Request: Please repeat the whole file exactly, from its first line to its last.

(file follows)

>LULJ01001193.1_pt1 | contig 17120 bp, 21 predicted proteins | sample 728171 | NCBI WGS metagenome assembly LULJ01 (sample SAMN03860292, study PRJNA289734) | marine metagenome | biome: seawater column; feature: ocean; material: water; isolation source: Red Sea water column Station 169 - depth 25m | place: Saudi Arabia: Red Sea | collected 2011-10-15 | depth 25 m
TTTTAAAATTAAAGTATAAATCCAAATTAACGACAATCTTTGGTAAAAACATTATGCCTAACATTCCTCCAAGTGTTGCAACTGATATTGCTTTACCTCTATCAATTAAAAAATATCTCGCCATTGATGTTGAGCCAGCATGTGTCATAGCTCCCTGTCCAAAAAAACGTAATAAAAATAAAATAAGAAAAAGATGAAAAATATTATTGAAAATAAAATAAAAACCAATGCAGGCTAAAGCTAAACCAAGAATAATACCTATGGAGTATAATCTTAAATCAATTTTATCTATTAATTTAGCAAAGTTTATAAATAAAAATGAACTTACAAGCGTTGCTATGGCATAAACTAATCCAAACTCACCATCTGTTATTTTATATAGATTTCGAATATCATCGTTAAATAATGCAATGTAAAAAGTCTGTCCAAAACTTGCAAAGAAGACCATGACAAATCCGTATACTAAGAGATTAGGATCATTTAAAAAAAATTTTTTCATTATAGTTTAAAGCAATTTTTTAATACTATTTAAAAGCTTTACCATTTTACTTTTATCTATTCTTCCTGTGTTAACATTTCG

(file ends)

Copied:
>LULJ01001193.1_pt1 | contig 17120 bp, 21 predicted proteins | sample 728171 | NCBI WGS metagenome assembly LULJ01 (sample SAMN03860292, study PRJNA289734) | marine metagenome | biome: seawater column; feature: ocean; material: water; isolation source: Red Sea water column Station 169 - depth 25m | place: Saudi Arabia: Red Sea | collected 2011-10-15 | depth 25 m
TTTTAAAATTAAAGTATAAATCCAAATTAACGACAATCTTTGGTAAAAACATTATGCCTAACATTCCTCCAAGTGTTGCAACTGATATTGCTTTACCTCTATCAATTAAAAAATATCTCGCCATTGATGTTGAGCCAGCATGTGTCATAGCTCCCTGTCCAAAAAAACGTAATAAAAATAAAATAAGAAAAAGATGAAAAATATTATTGAAAATAAAATAAAAACCAATGCAGGCTAAAGCTAAACCAAGAATAATACCTATGGAGTATAATCTTAAATCAATTTTATCTATTAATTTAGCAAAGTTTATAAATAAAAATGAACTTACAAGCGTTGCTATGGCATAAACTAATCCAAACTCACCATCTGTTATTTTATATAGATTTCGAATATCATCGTTAAATAATGCAATGTAAAAAGTCTGTCCAAAACTTGCAAAGAAGACCATGACAAATCCGTATACTAAGAGATTAGGATCATTTAAAAAAAATTTTTTCATTATAGTTTAAAGCAATTTTTTAATACTATTTAAAAGCTTTACCATTTTACTTTTATCTATTCTTCCTGTGTTAACATTTCG